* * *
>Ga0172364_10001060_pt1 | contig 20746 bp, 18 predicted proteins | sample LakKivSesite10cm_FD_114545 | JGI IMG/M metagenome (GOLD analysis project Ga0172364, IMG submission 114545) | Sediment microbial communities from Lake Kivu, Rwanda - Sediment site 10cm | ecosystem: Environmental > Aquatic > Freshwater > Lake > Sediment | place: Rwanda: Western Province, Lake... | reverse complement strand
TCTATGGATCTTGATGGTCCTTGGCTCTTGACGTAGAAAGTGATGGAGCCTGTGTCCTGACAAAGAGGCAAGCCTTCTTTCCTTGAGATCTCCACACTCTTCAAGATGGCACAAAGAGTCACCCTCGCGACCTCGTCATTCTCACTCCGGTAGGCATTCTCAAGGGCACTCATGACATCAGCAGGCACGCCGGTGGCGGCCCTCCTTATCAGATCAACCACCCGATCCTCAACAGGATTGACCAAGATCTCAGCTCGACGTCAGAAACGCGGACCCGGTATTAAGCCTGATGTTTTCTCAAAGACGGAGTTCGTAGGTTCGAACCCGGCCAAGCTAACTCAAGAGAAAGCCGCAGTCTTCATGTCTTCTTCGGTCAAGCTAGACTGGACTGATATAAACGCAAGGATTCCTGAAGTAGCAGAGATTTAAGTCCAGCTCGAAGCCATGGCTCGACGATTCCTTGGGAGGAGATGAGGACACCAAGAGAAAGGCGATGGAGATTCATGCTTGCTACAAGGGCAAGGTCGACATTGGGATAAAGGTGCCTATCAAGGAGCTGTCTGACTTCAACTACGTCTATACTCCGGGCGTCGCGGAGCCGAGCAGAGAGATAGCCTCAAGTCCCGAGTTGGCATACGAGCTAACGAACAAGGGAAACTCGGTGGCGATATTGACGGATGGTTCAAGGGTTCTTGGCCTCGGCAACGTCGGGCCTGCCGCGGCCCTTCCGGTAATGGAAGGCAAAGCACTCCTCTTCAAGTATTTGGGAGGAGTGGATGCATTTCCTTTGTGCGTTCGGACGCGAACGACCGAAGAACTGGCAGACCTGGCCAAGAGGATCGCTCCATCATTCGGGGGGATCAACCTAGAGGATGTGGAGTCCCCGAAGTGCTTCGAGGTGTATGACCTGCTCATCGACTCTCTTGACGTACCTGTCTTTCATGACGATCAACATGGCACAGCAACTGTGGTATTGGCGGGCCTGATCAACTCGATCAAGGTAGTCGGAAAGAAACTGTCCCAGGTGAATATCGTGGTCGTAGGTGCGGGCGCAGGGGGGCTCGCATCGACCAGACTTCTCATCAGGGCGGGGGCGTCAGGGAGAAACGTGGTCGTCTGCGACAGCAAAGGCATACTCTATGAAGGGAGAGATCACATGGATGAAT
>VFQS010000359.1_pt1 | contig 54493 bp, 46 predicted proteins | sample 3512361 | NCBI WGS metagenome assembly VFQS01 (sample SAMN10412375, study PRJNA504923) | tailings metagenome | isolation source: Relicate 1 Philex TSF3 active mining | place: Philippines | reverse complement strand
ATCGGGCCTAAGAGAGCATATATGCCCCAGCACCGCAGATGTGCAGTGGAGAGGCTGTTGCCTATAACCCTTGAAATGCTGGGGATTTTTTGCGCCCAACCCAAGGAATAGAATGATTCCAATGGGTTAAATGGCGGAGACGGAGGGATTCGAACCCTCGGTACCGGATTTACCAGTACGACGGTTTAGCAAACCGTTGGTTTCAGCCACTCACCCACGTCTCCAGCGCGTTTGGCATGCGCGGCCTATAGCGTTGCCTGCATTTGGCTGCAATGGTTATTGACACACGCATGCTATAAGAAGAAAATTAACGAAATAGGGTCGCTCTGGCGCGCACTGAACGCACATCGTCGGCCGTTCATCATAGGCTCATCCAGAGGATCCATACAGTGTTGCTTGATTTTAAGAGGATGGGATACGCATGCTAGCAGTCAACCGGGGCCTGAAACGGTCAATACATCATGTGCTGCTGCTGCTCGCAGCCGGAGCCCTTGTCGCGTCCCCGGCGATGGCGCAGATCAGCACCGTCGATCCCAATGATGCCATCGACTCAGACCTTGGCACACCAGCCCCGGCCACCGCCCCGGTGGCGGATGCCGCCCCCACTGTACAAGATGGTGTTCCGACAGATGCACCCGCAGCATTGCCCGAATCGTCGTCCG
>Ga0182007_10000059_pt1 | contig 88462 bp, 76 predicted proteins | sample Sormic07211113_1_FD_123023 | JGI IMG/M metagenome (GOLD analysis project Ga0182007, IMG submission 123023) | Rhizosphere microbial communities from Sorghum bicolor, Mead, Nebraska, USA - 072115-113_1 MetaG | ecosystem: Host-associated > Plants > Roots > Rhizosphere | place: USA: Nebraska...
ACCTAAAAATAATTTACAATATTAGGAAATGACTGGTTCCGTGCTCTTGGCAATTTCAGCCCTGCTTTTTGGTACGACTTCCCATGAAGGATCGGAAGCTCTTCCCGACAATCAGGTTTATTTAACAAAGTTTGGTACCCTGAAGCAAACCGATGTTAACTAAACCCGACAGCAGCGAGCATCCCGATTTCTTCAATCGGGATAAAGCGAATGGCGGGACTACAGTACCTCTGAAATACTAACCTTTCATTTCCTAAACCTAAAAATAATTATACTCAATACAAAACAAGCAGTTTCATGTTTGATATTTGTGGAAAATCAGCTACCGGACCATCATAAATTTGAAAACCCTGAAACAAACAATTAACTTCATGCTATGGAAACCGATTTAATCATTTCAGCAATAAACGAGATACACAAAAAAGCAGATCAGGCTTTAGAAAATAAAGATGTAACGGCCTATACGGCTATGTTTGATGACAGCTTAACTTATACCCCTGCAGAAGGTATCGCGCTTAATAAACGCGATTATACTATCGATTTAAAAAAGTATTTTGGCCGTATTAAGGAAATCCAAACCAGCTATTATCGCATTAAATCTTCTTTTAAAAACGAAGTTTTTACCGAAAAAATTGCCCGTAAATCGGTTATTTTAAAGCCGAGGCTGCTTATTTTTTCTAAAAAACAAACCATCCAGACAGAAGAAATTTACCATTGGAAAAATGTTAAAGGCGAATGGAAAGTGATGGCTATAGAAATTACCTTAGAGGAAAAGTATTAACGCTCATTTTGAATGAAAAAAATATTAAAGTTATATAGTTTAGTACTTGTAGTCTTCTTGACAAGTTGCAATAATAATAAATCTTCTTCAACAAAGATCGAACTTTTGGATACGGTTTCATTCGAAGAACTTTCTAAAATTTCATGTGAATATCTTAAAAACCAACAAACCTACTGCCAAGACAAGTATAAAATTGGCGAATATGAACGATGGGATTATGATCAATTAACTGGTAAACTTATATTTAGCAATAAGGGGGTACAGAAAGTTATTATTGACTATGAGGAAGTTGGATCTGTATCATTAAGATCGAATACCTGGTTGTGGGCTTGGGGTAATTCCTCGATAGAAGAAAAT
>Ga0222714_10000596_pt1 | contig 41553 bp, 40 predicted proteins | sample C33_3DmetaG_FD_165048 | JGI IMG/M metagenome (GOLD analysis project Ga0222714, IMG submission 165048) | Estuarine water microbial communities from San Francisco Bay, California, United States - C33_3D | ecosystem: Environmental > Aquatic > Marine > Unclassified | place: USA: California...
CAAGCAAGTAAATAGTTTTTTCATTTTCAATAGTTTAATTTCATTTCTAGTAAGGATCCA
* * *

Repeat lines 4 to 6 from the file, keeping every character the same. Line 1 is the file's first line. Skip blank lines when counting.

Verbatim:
ATCGGGCCTAAGAGAGCATATATGCCCCAGCACCGCAGATGTGCAGTGGAGAGGCTGTTGCCTATAACCCTTGAAATGCTGGGGATTTTTTGCGCCCAACCCAAGGAATAGAATGATTCCAATGGGTTAAATGGCGGAGACGGAGGGATTCGAACCCTCGGTACCGGATTTACCAGTACGACGGTTTAGCAAACCGTTGGTTTCAGCCACTCACCCACGTCTCCAGCGCGTTTGGCATGCGCGGCCTATAGCGTTGCCTGCATTTGGCTGCAATGGTTATTGACACACGCATGCTATAAGAAGAAAATTAACGAAATAGGGTCGCTCTGGCGCGCACTGAACGCACATCGTCGGCCGTTCATCATAGGCTCATCCAGAGGATCCATACAGTGTTGCTTGATTTTAAGAGGATGGGATACGCATGCTAGCAGTCAACCGGGGCCTGAAACGGTCAATACATCATGTGCTGCTGCTGCTCGCAGCCGGAGCCCTTGTCGCGTCCCCGGCGATGGCGCAGATCAGCACCGTCGATCCCAATGATGCCATCGACTCAGACCTTGGCACACCAGCCCCGGCCACCGCCCCGGTGGCGGATGCCGCCCCCACTGTACAAGATGGTGTTCCGACAGATGCACCCGCAGCATTGCCCGAATCGTCGTCCG
>Ga0182007_10000059_pt1 | contig 88462 bp, 76 predicted proteins | sample Sormic07211113_1_FD_123023 | JGI IMG/M metagenome (GOLD analysis project Ga0182007, IMG submission 123023) | Rhizosphere microbial communities from Sorghum bicolor, Mead, Nebraska, USA - 072115-113_1 MetaG | ecosystem: Host-associated > Plants > Roots > Rhizosphere | place: USA: Nebraska...
ACCTAAAAATAATTTACAATATTAGGAAATGACTGGTTCCGTGCTCTTGGCAATTTCAGCCCTGCTTTTTGGTACGACTTCCCATGAAGGATCGGAAGCTCTTCCCGACAATCAGGTTTATTTAACAAAGTTTGGTACCCTGAAGCAAACCGATGTTAACTAAACCCGACAGCAGCGAGCATCCCGATTTCTTCAATCGGGATAAAGCGAATGGCGGGACTACAGTACCTCTGAAATACTAACCTTTCATTTCCTAAACCTAAAAATAATTATACTCAATACAAAACAAGCAGTTTCATGTTTGATATTTGTGGAAAATCAGCTACCGGACCATCATAAATTTGAAAACCCTGAAACAAACAATTAACTTCATGCTATGGAAACCGATTTAATCATTTCAGCAATAAACGAGATACACAAAAAAGCAGATCAGGCTTTAGAAAATAAAGATGTAACGGCCTATACGGCTATGTTTGATGACAGCTTAACTTATACCCCTGCAGAAGGTATCGCGCTTAATAAACGCGATTATACTATCGATTTAAAAAAGTATTTTGGCCGTATTAAGGAAATCCAAACCAGCTATTATCGCATTAAATCTTCTTTTAAAAACGAAGTTTTTACCGAAAAAATTGCCCGTAAATCGGTTATTTTAAAGCCGAGGCTGCTTATTTTTTCTAAAAAACAAACCATCCAGACAGAAGAAATTTACCATTGGAAAAATGTTAAAGGCGAATGGAAAGTGATGGCTATAGAAATTACCTTAGAGGAAAAGTATTAACGCTCATTTTGAATGAAAAAAATATTAAAGTTATATAGTTTAGTACTTGTAGTCTTCTTGACAAGTTGCAATAATAATAAATCTTCTTCAACAAAGATCGAACTTTTGGATACGGTTTCATTCGAAGAACTTTCTAAAATTTCATGTGAATATCTTAAAAACCAACAAACCTACTGCCAAGACAAGTATAAAATTGGCGAATATGAACGATGGGATTATGATCAATTAACTGGTAAACTTATATTTAGCAATAAGGGGGTACAGAAAGTTATTATTGACTATGAGGAAGTTGGATCTGTATCATTAAGATCGAATACCTGGTTGTGGGCTTGGGGTAATTCCTCGATAGAAGAAAAT